PSYCHOLOGY – ANALYTICAL: “Carl Jung: What are Archetypes?” / Academy of Ideas ☮

In this video we investigate what Carl Jung called archetypes, explaining what they are, how they influence our lives, their relationship to symbols, and their connection to religious experiences.

PSYCHOLOGY – ANALYTICAL: “Carl G. Jung: Archetypes – The Four Stages of Life” / Collectively Conscious ☮

Carl G. Jung“Thoroughly unprepared, we take the step into the afternoon of life. Worse still, we take this step with the false presupposition that our truths and our ideals will serve us as hitherto. But we cannot live the afternoon of life according to the program of life’s morning, for what was great in the morning will be little at evening and what in the morning was true, at evening will have become a lie.”
~ Carl Gustav Jung

According to the Swiss psychologist, Carl Gustav Jung, there are 4 archetypes, 4 stages that we go through during our lifetime, and these stages are:

1. The ATHLETE Stage:
At this stage, we are mostly preoccupied with our looks, with the way our body looks.

2. The WARRIOR Stage:
During this period, this stage, our main concern is to go out there and conquer the world, to do our best, be the best and get the very best, to do what warriors do, and act like warriors act.

3. The STATEMENT Stage:
At this time, this stage in your life, you realize what you have achieved so far is not enough for you to feel fulfilled, to be happy… you are now looking for ways to make a difference in the world, for ways to serve those around you.

4. The SPIRIT Stage:
According to Jung, this will be the last stage of our life, a stage where we realize that none of those 3 stages are really who and what we are. We realize we are more than our body, we are more than our possessions, more than our friends, our country and so on.

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PSYCHOLOGY – ANALYTIC PSYCHOLOGY: “Five Common Words / Phrases That Have Totally Different Meanings for an Introvert, and an Extrovert” / Learning Mind / Caroline Hindle ☮

Introvert, and an Extrovert#1 of the Common Words: Solitude

Extrovert’s definition: A negative state of being, characterized by a feeling of loneliness and boredom. May lead to frantic attempts to find company, including: calling everyone you know; seeing who’s available on chat; potentially going as far as making new friends for the sake of filling in this unbearable window of empty and meaningless existence.

Introvert’s definition: A joyful state heralded in by sigh of relief, giving way to excitement, and a warm, fuzzy feeling at the prospect of getting to enjoy a whole spectrum of solitary activities at one’s leisure. A rare opportunity for pleasure that is only jeopardized by those arch-nemeses of the introvert: the telephone and the doorbell.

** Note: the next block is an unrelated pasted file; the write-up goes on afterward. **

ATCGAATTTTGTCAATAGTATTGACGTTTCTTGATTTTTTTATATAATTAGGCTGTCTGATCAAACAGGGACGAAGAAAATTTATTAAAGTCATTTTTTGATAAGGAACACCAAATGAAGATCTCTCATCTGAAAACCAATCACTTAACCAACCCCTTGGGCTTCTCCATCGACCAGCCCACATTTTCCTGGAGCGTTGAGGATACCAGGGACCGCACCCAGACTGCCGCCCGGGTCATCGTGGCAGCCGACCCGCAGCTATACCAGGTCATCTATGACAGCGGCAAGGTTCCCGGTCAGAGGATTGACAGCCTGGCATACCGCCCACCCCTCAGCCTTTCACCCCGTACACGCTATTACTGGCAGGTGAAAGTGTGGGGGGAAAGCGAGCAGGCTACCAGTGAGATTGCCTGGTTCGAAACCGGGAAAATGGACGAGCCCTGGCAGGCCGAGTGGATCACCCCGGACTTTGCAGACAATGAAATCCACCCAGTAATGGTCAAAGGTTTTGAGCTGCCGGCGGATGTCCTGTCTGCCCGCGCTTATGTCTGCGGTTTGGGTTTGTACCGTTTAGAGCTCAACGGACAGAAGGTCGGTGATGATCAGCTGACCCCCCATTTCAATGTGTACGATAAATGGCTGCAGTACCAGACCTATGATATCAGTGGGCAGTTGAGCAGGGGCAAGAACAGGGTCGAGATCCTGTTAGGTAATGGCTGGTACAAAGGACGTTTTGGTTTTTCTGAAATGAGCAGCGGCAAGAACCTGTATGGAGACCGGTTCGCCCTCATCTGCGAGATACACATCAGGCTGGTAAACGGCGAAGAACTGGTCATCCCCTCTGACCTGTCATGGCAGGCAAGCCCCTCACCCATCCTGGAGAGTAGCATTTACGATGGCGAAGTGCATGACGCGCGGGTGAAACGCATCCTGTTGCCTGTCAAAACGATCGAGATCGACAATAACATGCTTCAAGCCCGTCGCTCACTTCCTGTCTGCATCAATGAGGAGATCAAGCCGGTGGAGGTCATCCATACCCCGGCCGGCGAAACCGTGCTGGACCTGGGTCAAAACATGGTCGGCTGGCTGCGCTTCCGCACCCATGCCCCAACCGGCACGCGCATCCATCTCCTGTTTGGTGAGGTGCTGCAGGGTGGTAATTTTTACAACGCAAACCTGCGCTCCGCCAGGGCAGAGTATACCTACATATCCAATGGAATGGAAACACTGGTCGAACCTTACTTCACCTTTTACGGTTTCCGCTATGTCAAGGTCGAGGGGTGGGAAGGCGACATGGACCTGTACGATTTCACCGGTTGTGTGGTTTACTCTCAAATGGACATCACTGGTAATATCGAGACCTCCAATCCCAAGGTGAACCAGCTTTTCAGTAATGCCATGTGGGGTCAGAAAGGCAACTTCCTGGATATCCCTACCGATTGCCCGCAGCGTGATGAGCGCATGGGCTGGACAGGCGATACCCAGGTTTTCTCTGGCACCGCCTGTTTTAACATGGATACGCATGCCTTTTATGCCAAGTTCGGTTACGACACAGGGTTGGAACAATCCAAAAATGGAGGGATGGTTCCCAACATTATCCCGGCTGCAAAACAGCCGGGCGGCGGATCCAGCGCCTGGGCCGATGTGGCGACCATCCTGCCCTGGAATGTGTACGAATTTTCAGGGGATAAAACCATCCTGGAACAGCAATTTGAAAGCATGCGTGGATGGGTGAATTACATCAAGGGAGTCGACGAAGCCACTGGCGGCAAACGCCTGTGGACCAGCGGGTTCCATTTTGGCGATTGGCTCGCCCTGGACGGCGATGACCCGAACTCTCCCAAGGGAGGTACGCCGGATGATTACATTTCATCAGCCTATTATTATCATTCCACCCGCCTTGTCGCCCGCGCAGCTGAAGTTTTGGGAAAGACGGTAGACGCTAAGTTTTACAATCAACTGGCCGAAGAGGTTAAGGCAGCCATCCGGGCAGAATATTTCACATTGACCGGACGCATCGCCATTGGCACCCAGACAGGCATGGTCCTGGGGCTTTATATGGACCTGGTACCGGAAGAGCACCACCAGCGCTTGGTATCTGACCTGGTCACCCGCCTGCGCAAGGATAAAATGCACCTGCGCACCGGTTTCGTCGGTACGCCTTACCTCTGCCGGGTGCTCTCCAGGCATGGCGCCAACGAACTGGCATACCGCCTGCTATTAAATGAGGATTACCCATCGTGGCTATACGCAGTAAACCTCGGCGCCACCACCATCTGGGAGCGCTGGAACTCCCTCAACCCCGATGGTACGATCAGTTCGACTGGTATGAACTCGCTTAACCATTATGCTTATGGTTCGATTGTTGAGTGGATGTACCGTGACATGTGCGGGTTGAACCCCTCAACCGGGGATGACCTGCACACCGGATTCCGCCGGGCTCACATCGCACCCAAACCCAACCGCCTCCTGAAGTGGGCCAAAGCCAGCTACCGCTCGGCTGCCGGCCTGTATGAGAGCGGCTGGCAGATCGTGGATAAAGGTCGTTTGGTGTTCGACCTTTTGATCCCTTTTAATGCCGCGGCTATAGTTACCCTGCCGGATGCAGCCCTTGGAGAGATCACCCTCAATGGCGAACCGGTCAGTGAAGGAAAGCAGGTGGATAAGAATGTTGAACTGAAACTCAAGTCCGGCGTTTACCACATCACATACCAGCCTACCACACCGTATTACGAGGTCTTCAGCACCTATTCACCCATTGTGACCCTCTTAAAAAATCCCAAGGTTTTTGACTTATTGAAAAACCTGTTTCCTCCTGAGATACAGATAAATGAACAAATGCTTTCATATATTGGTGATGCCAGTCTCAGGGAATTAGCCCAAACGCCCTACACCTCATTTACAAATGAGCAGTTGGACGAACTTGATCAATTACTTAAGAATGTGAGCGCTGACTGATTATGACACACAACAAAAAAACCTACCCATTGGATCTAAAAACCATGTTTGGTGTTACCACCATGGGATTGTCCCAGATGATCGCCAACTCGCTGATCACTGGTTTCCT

#2 of the Common Words: Book
#3 of the Common Words: Boredom
#4 of the Common Words: Good Manners
#5 of the Common Words: Telephone

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POLITICAL PSYCHOLOGY: “What Would Joseph Campbell Say About Donald Trump?” / Moyers & Company / Joan Konner ☮

Bill Moyers and Joseph Campbell

Like so many others, I’ve been puzzling over the Trump phenomenon for months. It seems like every journalist, pundit, psychiatrist, psychologist and armchair psychologist has something to say about the man. Understandably, they are trying to figure out what kind of person he is and why he is so popular with millions of Americans, including nearly half of the Republican Party.

My own interest is undergirded by the work and ideas of the late Joseph Campbell, a foremost interpreter of world mythologies and author of The Hero With a Thousand Faces. It was said of Campbell that “he could make the bones of folklore and anthropology live,” as millions of viewers would learn in watching the classic PBS series Joseph Campbell and the Power of Myth. [Disclosure: I knew Campbell from my alma mater, Sarah Lawrence College, where he taught for 35-plus years. Many years later I served as executive producer of the Campbell-Moyers series.]

Campbell’s gift was to interpret the themes and forces underlying myths, stories and legends and how they play out in our lives. He illuminated the interior pathways of the mind which guide human behavior and action — a psychological roadmap within each of us which is nonetheless dark and mysterious to most of us.

One of the dominant highways on that inner map is the Hero’s Journey. The hero appears as a universal character in all cultures, everywhere, throughout human history, in myths and legends. It is so universal a theme that Campbell, along with other scholars and psychologists, called it an “archetype.”

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